Article published in the Philadelphia Business Journal on November 14, 2022.
I attended the Drexel University Close School of Entrepreneurship Startup Fest on Nov. 3, an event for students across the University to showcase their startup companies and compete in pitch contests for prize money and other awards.
Not in a classroom but in real time, these entrepreneurs are building their businesses, honing their elevator pitches, choosing partners, hiring their first employees, raising capital from investors, protecting their intellectual property, choosing channels of distribution and engaging with customers. They also are learning how to de-risk their decisions and manage a P&L statement, all of which are necessary skills and responsibilities of CEOs.
In addition to those majoring in entrepreneurship, many students from across Drexel have taken entrepreneurship courses at the Close School. One of those students at Startup Fest was Kasiah Harrison, the Founder and Designer of Delirium Dreaming and a senior majoring in communications and minoring in retail. Harrison has taken two courses at the Close School and said, “Loved both of them. The professors are knowledgeable and caring, and even offered mentorship.”
Describing her business, Harrison said, “I design wearable art. I market to fashion forward and eco-conscious Gen Z and Millennials.” This Fashion Channel YouTube video showcases Harrison’s unique designs and apparel.
Amelia Brown, a writer for Blackbird News, writes, “[Delirium Dreaming] creates clothes that are different where people feel they can step out of their comfort zone… Kasiah found the perfect balance between punk and street.”
In addition to her designs, Harrison differentiates her collections with her fabric sourcing strategy. She states, “I source my fabrics from Fabscrap and my manufacturers use recycled polyester-based fabrics. I also have manufacturers that source fabrics that would’ve been thrown out by other factories, reducing cost and waste.”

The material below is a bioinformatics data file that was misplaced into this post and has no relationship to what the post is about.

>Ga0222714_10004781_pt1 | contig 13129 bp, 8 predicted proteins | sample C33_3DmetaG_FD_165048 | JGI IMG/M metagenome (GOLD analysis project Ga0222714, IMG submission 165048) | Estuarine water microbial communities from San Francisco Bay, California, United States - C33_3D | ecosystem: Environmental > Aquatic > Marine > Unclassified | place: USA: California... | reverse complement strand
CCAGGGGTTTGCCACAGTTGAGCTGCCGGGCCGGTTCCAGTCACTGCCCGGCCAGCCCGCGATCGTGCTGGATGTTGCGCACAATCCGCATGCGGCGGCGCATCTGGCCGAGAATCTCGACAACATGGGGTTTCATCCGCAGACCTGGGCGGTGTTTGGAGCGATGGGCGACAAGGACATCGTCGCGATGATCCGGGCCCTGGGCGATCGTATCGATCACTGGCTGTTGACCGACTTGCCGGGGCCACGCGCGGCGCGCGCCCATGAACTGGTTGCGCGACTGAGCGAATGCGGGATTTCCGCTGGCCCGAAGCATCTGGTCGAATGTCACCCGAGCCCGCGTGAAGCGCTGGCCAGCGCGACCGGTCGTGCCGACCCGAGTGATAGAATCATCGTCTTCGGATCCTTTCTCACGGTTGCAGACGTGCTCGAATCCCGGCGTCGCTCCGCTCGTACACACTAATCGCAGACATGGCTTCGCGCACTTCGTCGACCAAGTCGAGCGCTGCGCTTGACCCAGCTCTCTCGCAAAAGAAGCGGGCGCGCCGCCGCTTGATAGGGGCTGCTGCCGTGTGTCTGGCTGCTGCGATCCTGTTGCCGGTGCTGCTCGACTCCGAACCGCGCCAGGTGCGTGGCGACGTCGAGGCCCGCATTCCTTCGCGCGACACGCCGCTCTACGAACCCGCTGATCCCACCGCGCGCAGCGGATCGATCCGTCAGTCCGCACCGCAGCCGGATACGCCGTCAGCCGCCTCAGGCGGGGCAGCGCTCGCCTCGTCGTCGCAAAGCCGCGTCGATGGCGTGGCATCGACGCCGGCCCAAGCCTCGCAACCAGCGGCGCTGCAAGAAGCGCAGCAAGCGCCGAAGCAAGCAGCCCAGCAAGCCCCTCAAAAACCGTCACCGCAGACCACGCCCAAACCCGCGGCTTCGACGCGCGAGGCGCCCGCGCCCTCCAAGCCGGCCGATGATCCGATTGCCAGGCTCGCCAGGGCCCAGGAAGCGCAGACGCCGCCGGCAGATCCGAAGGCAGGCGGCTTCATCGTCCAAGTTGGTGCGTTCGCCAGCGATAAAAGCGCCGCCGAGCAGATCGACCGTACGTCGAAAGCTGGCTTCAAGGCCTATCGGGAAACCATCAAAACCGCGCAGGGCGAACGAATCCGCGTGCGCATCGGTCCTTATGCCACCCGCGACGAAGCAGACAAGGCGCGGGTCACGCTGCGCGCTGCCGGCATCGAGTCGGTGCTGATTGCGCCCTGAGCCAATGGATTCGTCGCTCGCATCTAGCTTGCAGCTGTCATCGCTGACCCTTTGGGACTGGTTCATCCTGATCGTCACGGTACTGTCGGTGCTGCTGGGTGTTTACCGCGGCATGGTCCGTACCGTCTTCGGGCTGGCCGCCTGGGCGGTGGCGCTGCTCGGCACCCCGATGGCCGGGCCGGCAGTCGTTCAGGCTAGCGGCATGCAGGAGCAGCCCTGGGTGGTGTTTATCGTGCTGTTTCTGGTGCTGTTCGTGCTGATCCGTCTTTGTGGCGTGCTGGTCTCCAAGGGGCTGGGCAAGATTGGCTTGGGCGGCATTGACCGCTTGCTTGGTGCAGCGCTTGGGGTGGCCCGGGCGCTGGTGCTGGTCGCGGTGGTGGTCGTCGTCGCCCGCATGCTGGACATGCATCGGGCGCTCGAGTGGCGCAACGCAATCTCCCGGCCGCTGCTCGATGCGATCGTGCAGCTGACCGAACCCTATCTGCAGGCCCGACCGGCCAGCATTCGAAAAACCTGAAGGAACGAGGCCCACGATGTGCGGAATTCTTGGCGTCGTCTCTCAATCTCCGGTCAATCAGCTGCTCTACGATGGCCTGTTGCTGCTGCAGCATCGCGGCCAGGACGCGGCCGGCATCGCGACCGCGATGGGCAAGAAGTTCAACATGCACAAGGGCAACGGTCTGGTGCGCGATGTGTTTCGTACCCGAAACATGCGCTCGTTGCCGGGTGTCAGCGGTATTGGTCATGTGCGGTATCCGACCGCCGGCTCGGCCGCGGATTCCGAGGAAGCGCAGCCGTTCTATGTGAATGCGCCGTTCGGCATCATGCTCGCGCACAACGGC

Entrepreneurship skills are valuable whether you start a business (as Harrison has done), work for a startup or work for an established business. As you develop entrepreneurial skills, you develop a can-do attitude and mindset that is attractive to employers.
Entrepreneurial experience will help differentiate you within your current company when going for a promotion, or when applying for your next job at a different company.
Future bosses may say, “Don’t tell me it can’t be done. Find a way to do it.” If a business strategy is not working, those starting a business learn to pivot and proceed in a different direction. Entrepreneurs learn how to handle failure and how to recover and try again.
Starting a business teaches students how to sell their ideas to others, both verbally and through graphical presentations. This is something all of us do throughout our entire careers, regardless of the position within an organization. Entrepreneurship students get real-time feedback on whether their selling skills are effective and can make adjustments to improve.
Entrepreneurs learn networking skills due to the numerous interactions they have with a variety of people. These skills are essential to career success. Future jobs are most likely to come from one’s network, and the ability to effectively expand that network will help land that next job.
My advice to all college students: If you can obtain entrepreneurship training, do so. It will differentiate you from your peers and make you more attractive to future employers. My advice to employers: Hire people with an entrepreneurial attitude and mindset. They get things done.
Stan Silverman is founder and CEO of Silverman Leadership and author of “Be Different! The Key to Business and Career Success.” He is also a speaker, advisor and widely read nationally syndicated columnist on leadership. He can be reached at Stan@SilvermanLeadership.com.